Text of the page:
Written by: Liz Paton, MSc
Hip Anatomy Overview
The hip connects our lower limbs to our spinal column, it provides a wide range of motion, supports the weight of the trunk and transmits force to provide stable mobility.
Take a look at our Hip Joint Model for a 3D visual.
The hip joint provides a range of motion in three different axes which includes flexion, extension, adduction, abduction, internal rotation and external rotation. All of these motions are important for everyday activities.
The bones of the hip include the femur (the thigh bone) and the pelvic girdle. The head of the femur (the ball) inserts into the acetabulum (the socket) which is part of the pelvis. The acetabulum is made up from three bones which are fused together called the ilium, ischium and pubis.
The hip is a ball-and-socket synovial joint. A ball-and-socket joint is when a round part of a bone fits into a depression of another bone. A strong fibrous joint capsule surrounds the hip joint which helps to keep the joint stable. The capsule is thickest at the top front part of the joint which is where most force is applied and is thinner towards the lower back part of the hip joint.
The iliopsoas group consists of the iliacus and the psoas major. The iliacus is a large triangular shaped muscle which sits in the iliac fossa which is the concave upper region of the pelvis. The psoas major is a long thick muscle which connects to the iliacus to form the iliopsoas group. These are our inner hip muscles and their role is to flex the trunk and thigh and also provide external rotation of the thigh. The psoas minor is a long thin muscle and is not a part of the iliopsoas group. However, it has the same function as the psoas major.
In the rear and outer region of the thigh, you will find the gluteal muscles which have a superficial and deep layer. The superficial layer consists of the gluteus maximus, gluteus medius, gluteus minimus and tensor fasciae latae. Their role is to extend, abduct, adduct and provide internal and external rotation to the hip joint. The deep layer of the gluteal muscles includes the piriformis, gemellus superior, obturator internus, gemellus inferior, obturator externus and quadratus femoris. The role of these muscles is to provide abduction of the thigh, external rotation of the thigh and to stabilise the head of the femur.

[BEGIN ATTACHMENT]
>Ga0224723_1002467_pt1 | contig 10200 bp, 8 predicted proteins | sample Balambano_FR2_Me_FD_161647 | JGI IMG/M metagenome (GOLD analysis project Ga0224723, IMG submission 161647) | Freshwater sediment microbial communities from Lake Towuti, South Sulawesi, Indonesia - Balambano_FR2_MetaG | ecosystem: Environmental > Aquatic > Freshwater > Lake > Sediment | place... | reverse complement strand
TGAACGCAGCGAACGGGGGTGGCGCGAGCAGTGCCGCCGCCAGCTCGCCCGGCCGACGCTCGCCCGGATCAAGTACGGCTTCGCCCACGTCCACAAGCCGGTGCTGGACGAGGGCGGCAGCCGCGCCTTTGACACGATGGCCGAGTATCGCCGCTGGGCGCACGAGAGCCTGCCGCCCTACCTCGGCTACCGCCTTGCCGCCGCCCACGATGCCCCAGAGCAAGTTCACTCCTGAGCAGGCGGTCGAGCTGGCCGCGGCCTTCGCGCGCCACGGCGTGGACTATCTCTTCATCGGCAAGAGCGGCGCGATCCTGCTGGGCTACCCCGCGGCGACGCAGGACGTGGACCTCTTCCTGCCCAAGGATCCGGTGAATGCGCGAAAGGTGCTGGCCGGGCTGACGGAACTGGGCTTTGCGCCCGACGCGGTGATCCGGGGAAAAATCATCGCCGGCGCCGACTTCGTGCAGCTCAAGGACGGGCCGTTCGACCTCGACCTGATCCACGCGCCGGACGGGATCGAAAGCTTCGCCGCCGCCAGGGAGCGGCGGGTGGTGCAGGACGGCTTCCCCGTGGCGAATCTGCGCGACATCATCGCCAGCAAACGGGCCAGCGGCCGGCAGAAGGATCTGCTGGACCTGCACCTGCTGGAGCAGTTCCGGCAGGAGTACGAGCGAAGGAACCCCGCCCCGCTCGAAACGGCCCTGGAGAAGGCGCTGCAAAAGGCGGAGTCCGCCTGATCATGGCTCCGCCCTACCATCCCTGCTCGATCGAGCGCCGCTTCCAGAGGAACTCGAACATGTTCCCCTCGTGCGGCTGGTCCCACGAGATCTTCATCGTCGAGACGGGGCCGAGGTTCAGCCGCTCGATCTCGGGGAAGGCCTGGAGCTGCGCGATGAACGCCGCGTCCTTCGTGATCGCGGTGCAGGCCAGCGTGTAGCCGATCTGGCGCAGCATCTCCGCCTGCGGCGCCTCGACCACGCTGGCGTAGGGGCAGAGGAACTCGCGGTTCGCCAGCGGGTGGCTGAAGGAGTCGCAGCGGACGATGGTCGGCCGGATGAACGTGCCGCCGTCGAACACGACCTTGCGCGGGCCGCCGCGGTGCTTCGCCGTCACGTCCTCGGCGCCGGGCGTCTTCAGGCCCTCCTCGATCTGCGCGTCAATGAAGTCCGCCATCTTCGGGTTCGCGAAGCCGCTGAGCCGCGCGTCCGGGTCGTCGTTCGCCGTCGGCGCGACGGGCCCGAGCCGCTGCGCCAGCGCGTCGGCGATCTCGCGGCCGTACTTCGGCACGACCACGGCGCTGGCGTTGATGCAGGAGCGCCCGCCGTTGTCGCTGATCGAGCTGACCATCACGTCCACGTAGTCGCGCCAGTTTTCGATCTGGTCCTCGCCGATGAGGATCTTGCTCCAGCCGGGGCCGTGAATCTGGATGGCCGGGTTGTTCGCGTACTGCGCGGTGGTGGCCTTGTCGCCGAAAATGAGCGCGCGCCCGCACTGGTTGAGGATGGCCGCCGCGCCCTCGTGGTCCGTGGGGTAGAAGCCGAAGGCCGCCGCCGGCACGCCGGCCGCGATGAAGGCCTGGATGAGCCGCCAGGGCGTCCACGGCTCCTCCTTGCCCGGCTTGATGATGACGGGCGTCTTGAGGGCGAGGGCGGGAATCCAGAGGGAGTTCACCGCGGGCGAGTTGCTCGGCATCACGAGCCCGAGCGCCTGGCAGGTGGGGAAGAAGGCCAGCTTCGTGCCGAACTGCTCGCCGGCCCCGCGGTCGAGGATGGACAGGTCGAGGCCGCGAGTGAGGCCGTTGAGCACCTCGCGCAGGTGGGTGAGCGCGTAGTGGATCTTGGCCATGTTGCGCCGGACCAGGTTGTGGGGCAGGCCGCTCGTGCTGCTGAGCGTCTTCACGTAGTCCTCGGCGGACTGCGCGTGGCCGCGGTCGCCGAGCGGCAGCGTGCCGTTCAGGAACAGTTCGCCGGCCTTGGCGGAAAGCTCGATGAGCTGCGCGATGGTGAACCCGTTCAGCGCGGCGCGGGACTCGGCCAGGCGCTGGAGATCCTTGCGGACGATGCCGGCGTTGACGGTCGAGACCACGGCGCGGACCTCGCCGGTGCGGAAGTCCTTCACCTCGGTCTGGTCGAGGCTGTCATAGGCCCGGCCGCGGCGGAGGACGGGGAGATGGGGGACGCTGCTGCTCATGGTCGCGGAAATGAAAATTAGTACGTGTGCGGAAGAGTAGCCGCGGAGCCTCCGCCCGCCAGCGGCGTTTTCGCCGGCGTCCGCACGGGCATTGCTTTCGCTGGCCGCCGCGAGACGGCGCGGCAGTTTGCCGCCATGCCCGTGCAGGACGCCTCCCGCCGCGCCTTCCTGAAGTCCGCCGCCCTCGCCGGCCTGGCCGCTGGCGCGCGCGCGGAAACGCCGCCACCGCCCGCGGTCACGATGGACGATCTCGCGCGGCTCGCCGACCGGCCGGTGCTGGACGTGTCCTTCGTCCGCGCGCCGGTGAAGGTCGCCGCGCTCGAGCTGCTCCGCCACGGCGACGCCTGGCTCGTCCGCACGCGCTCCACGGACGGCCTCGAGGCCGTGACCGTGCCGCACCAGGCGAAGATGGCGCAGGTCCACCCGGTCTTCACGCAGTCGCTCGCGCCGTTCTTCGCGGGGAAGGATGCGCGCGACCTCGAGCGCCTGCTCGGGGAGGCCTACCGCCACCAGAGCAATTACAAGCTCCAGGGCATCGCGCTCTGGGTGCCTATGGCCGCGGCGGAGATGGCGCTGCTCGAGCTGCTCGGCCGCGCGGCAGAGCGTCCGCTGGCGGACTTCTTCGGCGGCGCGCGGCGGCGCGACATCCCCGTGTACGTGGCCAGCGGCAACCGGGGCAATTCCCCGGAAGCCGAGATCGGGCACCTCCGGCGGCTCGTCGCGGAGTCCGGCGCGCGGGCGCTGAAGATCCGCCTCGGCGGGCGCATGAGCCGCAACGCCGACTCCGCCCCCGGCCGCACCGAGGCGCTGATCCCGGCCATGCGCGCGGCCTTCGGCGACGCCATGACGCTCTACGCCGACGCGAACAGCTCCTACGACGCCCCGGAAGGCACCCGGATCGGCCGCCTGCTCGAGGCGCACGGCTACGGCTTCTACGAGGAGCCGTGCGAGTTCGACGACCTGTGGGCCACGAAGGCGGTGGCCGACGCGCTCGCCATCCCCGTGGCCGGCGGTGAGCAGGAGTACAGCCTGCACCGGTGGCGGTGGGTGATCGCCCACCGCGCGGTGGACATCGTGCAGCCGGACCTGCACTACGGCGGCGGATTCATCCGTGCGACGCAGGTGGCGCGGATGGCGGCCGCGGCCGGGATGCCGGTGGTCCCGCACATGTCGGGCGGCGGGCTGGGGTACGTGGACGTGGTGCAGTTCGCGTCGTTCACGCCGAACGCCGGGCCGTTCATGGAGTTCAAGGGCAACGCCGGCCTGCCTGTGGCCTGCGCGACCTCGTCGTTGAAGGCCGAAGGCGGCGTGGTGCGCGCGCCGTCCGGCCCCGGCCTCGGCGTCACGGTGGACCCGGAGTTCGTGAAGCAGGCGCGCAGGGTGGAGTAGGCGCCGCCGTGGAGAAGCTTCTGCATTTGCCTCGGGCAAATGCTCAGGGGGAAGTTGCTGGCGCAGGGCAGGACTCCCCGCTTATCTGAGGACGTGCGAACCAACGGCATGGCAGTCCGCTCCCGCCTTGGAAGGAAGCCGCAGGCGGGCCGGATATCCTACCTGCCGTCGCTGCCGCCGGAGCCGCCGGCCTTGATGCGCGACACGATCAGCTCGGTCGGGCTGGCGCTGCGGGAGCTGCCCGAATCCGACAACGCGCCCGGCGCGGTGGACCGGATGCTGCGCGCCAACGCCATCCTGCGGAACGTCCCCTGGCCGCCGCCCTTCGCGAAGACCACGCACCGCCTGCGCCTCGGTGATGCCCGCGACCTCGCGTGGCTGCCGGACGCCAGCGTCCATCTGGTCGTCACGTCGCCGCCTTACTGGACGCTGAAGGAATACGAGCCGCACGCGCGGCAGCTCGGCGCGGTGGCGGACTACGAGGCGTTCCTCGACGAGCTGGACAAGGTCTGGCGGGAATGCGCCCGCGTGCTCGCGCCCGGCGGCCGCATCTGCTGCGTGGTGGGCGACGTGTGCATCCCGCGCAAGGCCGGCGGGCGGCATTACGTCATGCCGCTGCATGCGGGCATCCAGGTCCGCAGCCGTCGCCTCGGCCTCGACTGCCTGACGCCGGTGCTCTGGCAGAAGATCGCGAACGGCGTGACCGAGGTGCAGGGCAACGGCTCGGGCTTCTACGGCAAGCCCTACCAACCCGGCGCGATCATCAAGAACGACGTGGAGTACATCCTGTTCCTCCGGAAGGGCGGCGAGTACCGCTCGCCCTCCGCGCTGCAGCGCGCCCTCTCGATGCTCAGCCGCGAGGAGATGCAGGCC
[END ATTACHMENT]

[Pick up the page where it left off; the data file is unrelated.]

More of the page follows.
The inner thigh is where the hip adductors are located. These muscles consist of the gracilis, pectineus, adductor longus, adductor brevis, magnus and adductor minimus. The role of these muscles is to adduct the hip and the thigh.
A ligament is fibrous connective tissue which attaches bone to bone. The capsular ligaments of the hip include the iliofemoral ligament, pubofemoral ligament and ischiofemoral ligament. These ligaments are known as capsular ligaments because they help to reinforce the articular capsule of the hip with their distinct structure and they each have their own purpose. The iliofemoral ligament prevents excessive hyperextension. The pubofemoral ligament prevents excessive abduction and extension. The ischiofemoral ligament prevents excessive extension.
The ligamentum teres is an intracapsular ligament which means that it sits within the joint, more specifically it attaches to the head of the femur. This ligament has an important role to help carry an artery called the foveal artery.
Arteries are blood vessels that carry oxygen-rich blood from your heart to tissues of your body. The arterial blood supply of the hip is complex but the main supply comes from the medial and lateral circumflex arteries which are branches of the profunda femoris (deep artery in the thigh).
The medial and lateral circumflex artery, the obturator artery and the superior and inferior gluteal arteries create an anastomosis. An anastomosis is a complex network of blood vessels to provide alternative routes if the vessels become damaged. This particular anastomosis around the hip joint is called a periarticular anastomosis.
From periarticular anastomosis the retinacular branches arise to supply blood to the neck of the femur. The foveal artery supplies the blood to the head of the femur which branches from the obturator artery and runs through the acetabulum.
Nerves are responsible for carrying messages to your brain for sensation, reflexes and movement. The hip joint is innervated by the femoral, obturator and superior gluteal nerves.
The femoral nerve innervates the muscles at the front of the thigh and the hip joint. The adductor muscles are innervated by the obturator nerve. The superior gluteal nerve innervates the gluteus medius, gluteus minimus and the tensor fasciae latae.